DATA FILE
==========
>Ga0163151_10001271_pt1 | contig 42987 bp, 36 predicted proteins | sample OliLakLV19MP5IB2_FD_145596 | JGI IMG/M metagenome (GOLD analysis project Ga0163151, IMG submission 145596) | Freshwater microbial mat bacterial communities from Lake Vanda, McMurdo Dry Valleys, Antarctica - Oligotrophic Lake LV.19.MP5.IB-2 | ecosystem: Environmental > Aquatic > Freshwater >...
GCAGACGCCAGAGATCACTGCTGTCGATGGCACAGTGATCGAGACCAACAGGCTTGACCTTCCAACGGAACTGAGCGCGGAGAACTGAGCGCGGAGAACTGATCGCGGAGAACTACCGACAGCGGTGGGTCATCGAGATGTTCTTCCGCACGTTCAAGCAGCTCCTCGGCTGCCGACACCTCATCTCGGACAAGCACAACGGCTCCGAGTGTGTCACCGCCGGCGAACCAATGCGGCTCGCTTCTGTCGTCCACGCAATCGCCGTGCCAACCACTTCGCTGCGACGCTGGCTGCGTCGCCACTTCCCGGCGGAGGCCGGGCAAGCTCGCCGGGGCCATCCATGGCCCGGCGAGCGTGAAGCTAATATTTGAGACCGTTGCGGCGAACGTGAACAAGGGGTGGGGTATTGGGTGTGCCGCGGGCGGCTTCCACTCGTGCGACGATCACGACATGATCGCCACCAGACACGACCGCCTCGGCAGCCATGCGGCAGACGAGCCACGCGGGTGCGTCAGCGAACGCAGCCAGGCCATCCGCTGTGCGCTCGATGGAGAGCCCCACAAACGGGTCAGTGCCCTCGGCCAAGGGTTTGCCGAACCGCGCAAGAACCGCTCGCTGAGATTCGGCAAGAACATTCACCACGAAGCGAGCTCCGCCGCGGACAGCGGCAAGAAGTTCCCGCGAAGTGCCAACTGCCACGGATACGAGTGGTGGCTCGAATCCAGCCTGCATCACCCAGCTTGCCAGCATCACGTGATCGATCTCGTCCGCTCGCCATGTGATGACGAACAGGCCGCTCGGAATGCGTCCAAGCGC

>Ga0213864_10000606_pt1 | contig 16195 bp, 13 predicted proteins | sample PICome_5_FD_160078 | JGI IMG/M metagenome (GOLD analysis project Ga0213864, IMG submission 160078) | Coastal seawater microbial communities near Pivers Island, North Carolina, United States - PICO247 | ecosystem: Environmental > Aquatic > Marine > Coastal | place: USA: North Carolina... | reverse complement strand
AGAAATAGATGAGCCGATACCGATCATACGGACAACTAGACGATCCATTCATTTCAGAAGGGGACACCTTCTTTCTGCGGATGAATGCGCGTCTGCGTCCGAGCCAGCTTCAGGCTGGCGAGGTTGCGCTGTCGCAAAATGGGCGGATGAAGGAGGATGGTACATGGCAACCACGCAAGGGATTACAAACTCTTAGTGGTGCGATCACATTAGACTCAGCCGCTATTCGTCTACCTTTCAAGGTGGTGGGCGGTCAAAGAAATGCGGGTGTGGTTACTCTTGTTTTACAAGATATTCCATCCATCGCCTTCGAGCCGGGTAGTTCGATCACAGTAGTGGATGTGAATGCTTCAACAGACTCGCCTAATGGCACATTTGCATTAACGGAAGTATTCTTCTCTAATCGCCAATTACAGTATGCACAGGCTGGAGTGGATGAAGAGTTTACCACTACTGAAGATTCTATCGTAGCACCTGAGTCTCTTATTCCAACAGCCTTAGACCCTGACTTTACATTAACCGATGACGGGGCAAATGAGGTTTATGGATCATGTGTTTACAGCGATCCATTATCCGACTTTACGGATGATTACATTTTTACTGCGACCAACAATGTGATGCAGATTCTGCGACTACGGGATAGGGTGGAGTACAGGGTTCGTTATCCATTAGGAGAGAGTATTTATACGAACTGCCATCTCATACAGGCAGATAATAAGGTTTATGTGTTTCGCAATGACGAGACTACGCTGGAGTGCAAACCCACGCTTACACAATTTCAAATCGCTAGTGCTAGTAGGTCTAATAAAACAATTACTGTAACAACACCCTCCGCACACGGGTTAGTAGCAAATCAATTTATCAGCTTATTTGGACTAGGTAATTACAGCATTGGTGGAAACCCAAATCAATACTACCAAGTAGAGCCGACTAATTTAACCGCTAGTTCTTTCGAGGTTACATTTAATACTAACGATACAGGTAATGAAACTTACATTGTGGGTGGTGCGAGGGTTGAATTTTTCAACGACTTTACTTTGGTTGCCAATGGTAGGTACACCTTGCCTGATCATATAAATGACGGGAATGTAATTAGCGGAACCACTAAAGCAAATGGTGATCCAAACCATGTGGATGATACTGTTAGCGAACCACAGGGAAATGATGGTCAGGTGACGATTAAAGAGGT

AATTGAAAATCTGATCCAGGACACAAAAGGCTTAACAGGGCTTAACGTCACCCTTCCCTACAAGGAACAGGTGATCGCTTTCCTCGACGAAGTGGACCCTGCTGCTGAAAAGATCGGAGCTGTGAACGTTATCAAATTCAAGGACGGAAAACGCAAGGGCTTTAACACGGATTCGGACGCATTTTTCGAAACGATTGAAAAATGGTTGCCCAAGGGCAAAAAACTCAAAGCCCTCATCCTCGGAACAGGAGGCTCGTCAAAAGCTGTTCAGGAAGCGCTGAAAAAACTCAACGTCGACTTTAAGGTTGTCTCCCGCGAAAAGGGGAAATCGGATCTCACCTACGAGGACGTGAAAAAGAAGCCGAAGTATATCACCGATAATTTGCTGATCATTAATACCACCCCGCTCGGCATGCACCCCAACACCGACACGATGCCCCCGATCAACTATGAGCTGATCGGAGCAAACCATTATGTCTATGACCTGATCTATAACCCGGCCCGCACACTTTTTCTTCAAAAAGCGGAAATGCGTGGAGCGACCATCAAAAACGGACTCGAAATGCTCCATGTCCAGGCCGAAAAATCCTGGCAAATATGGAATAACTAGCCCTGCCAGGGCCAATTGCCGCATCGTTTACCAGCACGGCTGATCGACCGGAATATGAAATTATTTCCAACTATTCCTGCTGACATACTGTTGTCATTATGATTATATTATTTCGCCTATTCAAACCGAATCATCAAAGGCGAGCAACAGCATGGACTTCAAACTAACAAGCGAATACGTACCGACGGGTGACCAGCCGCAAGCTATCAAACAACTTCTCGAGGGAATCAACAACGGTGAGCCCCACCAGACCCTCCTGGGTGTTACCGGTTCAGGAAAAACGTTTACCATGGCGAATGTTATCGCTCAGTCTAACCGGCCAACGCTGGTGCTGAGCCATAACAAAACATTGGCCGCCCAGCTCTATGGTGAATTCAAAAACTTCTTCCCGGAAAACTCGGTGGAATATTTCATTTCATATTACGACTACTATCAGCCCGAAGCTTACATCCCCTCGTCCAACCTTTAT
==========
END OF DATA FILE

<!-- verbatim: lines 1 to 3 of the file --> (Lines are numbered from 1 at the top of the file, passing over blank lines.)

>Ga0163151_10001271_pt1 | contig 42987 bp, 36 predicted proteins | sample OliLakLV19MP5IB2_FD_145596 | JGI IMG/M metagenome (GOLD analysis project Ga0163151, IMG submission 145596) | Freshwater microbial mat bacterial communities from Lake Vanda, McMurdo Dry Valleys, Antarctica - Oligotrophic Lake LV.19.MP5.IB-2 | ecosystem: Environmental > Aquatic > Freshwater >...
GCAGACGCCAGAGATCACTGCTGTCGATGGCACAGTGATCGAGACCAACAGGCTTGACCTTCCAACGGAACTGAGCGCGGAGAACTGAGCGCGGAGAACTGATCGCGGAGAACTACCGACAGCGGTGGGTCATCGAGATGTTCTTCCGCACGTTCAAGCAGCTCCTCGGCTGCCGACACCTCATCTCGGACAAGCACAACGGCTCCGAGTGTGTCACCGCCGGCGAACCAATGCGGCTCGCTTCTGTCGTCCACGCAATCGCCGTGCCAACCACTTCGCTGCGACGCTGGCTGCGTCGCCACTTCCCGGCGGAGGCCGGGCAAGCTCGCCGGGGCCATCCATGGCCCGGCGAGCGTGAAGCTAATATTTGAGACCGTTGCGGCGAACGTGAACAAGGGGTGGGGTATTGGGTGTGCCGCGGGCGGCTTCCACTCGTGCGACGATCACGACATGATCGCCACCAGACACGACCGCCTCGGCAGCCATGCGGCAGACGAGCCACGCGGGTGCGTCAGCGAACGCAGCCAGGCCATCCGCTGTGCGCTCGATGGAGAGCCCCACAAACGGGTCAGTGCCCTCGGCCAAGGGTTTGCCGAACCGCGCAAGAACCGCTCGCTGAGATTCGGCAAGAACATTCACCACGAAGCGAGCTCCGCCGCGGACAGCGGCAAGAAGTTCCCGCGAAGTGCCAACTGCCACGGATACGAGTGGTGGCTCGAATCCAGCCTGCATCACCCAGCTTGCCAGCATCACGTGATCGATCTCGTCCGCTCGCCATGTGATGACGAACAGGCCGCTCGGAATGCGTCCAAGCGC

>Ga0213864_10000606_pt1 | contig 16195 bp, 13 predicted proteins | sample PICome_5_FD_160078 | JGI IMG/M metagenome (GOLD analysis project Ga0213864, IMG submission 160078) | Coastal seawater microbial communities near Pivers Island, North Carolina, United States - PICO247 | ecosystem: Environmental > Aquatic > Marine > Coastal | place: USA: North Carolina... | reverse complement strand